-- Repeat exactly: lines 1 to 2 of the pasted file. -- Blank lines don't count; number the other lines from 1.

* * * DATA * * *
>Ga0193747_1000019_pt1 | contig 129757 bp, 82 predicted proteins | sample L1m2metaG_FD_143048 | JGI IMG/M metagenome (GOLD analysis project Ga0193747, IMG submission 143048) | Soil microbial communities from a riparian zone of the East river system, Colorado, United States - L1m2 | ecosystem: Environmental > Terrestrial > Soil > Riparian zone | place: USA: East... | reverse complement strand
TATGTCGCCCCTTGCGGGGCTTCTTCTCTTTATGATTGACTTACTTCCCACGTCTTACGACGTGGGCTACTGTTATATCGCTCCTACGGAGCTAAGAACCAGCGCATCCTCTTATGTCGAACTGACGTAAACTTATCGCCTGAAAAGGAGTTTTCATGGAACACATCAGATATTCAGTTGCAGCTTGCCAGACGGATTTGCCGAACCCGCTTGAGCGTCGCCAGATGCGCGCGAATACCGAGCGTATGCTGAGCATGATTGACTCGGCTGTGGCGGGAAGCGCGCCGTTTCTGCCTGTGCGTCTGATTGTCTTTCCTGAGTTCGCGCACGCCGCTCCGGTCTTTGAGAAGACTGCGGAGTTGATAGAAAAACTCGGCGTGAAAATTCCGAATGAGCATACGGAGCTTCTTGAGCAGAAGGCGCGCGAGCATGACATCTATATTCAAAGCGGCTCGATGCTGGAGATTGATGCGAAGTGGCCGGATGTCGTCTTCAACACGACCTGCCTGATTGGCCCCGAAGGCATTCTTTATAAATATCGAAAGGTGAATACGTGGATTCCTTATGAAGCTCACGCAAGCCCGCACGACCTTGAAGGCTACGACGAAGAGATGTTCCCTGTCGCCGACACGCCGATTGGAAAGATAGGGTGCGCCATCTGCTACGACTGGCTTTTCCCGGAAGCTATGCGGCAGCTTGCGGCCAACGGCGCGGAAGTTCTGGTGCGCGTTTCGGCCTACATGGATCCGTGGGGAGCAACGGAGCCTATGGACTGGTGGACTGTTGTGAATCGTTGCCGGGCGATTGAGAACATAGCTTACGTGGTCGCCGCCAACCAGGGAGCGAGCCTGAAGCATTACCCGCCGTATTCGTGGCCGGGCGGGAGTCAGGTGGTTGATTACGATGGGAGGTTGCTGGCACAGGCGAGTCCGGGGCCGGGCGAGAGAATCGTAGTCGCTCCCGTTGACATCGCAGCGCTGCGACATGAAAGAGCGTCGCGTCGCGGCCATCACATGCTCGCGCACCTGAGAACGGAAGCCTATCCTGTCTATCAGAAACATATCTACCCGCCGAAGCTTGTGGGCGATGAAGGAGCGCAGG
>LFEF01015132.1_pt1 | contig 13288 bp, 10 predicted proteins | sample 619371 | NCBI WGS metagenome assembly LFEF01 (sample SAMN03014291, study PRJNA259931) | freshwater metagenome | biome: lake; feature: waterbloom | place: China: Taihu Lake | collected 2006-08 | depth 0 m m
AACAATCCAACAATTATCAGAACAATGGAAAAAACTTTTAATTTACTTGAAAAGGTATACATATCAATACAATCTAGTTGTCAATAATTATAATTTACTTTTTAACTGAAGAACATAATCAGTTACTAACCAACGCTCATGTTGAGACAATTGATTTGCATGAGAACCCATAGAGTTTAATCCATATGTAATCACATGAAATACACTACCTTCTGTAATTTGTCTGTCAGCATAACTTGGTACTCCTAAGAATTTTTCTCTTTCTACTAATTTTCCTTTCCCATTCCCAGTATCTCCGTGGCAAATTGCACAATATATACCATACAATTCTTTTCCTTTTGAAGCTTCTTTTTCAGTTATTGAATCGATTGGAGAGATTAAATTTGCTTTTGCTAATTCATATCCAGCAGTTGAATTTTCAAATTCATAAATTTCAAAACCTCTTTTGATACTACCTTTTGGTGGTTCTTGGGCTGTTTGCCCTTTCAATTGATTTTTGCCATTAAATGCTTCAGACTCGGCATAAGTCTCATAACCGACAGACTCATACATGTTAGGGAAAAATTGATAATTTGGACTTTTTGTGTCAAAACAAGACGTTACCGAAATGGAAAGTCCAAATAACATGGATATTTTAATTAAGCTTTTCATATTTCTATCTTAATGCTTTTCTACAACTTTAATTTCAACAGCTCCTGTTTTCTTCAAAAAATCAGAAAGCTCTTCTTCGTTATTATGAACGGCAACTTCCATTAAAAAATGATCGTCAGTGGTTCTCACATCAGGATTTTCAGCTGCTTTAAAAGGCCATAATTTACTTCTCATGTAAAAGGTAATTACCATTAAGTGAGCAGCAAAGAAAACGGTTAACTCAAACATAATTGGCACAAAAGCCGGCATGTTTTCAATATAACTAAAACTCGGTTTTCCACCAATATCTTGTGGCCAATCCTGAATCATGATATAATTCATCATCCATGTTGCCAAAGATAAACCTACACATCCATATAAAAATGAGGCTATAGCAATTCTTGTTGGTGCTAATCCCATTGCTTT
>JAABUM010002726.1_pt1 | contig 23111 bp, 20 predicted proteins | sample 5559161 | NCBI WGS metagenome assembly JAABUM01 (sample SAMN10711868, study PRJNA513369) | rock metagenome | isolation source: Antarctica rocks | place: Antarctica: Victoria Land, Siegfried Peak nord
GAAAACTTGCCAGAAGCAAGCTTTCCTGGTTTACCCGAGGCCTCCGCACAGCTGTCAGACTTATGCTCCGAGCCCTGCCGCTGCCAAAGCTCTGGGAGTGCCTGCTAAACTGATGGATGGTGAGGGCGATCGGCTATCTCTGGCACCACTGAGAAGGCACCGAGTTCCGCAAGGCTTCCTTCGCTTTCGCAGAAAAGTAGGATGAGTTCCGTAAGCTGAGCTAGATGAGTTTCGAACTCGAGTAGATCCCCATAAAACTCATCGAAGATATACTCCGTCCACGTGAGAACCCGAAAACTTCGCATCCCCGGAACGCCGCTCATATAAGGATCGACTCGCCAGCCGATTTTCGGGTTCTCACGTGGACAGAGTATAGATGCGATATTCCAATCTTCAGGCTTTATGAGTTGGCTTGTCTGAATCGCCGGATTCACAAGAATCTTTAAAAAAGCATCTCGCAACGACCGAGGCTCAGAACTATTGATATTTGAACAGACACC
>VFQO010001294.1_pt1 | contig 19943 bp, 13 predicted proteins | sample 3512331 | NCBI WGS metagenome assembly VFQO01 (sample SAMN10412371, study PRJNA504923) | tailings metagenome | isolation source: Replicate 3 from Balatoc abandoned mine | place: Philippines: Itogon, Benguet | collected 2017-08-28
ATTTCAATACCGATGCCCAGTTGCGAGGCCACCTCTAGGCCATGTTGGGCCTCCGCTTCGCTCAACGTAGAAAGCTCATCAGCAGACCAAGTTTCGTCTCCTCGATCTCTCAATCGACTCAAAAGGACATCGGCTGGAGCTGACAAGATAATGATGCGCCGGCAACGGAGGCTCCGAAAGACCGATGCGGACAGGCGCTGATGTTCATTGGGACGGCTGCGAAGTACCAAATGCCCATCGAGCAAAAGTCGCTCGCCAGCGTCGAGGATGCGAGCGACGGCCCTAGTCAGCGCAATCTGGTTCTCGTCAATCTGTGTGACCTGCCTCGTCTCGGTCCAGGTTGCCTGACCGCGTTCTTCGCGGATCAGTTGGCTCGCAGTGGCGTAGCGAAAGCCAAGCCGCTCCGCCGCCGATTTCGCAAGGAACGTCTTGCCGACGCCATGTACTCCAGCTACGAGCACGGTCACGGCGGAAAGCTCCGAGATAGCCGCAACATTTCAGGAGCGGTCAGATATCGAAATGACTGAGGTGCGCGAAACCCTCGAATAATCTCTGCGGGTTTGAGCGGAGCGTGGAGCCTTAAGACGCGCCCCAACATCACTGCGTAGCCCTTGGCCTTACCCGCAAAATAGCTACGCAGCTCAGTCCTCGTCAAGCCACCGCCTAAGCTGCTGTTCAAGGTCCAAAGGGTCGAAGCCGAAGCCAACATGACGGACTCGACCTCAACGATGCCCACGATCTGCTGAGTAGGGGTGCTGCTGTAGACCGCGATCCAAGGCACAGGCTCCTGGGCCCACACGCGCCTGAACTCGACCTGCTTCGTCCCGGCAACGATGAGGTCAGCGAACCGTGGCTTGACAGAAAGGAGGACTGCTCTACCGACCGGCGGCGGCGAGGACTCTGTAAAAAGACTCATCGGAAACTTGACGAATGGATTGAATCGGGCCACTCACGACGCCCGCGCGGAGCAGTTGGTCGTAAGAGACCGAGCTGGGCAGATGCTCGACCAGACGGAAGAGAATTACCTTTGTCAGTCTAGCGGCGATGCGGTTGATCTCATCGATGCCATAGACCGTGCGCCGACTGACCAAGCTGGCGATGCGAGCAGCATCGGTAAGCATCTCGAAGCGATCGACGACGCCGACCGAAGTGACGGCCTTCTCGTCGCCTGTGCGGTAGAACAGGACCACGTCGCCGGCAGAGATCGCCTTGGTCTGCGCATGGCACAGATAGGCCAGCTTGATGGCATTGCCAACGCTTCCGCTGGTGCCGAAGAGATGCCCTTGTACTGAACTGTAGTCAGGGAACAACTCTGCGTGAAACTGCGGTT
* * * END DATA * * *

>Ga0193747_1000019_pt1 | contig 129757 bp, 82 predicted proteins | sample L1m2metaG_FD_143048 | JGI IMG/M metagenome (GOLD analysis project Ga0193747, IMG submission 143048) | Soil microbial communities from a riparian zone of the East river system, Colorado, United States - L1m2 | ecosystem: Environmental > Terrestrial > Soil > Riparian zone | place: USA: East... | reverse complement strand
TATGTCGCCCCTTGCGGGGCTTCTTCTCTTTATGATTGACTTACTTCCCACGTCTTACGACGTGGGCTACTGTTATATCGCTCCTACGGAGCTAAGAACCAGCGCATCCTCTTATGTCGAACTGACGTAAACTTATCGCCTGAAAAGGAGTTTTCATGGAACACATCAGATATTCAGTTGCAGCTTGCCAGACGGATTTGCCGAACCCGCTTGAGCGTCGCCAGATGCGCGCGAATACCGAGCGTATGCTGAGCATGATTGACTCGGCTGTGGCGGGAAGCGCGCCGTTTCTGCCTGTGCGTCTGATTGTCTTTCCTGAGTTCGCGCACGCCGCTCCGGTCTTTGAGAAGACTGCGGAGTTGATAGAAAAACTCGGCGTGAAAATTCCGAATGAGCATACGGAGCTTCTTGAGCAGAAGGCGCGCGAGCATGACATCTATATTCAAAGCGGCTCGATGCTGGAGATTGATGCGAAGTGGCCGGATGTCGTCTTCAACACGACCTGCCTGATTGGCCCCGAAGGCATTCTTTATAAATATCGAAAGGTGAATACGTGGATTCCTTATGAAGCTCACGCAAGCCCGCACGACCTTGAAGGCTACGACGAAGAGATGTTCCCTGTCGCCGACACGCCGATTGGAAAGATAGGGTGCGCCATCTGCTACGACTGGCTTTTCCCGGAAGCTATGCGGCAGCTTGCGGCCAACGGCGCGGAAGTTCTGGTGCGCGTTTCGGCCTACATGGATCCGTGGGGAGCAACGGAGCCTATGGACTGGTGGACTGTTGTGAATCGTTGCCGGGCGATTGAGAACATAGCTTACGTGGTCGCCGCCAACCAGGGAGCGAGCCTGAAGCATTACCCGCCGTATTCGTGGCCGGGCGGGAGTCAGGTGGTTGATTACGATGGGAGGTTGCTGGCACAGGCGAGTCCGGGGCCGGGCGAGAGAATCGTAGTCGCTCCCGTTGACATCGCAGCGCTGCGACATGAAAGAGCGTCGCGTCGCGGCCATCACATGCTCGCGCACCTGAGAACGGAAGCCTATCCTGTCTATCAGAAACATATCTACCCGCCGAAGCTTGTGGGCGATGAAGGAGCGCAGG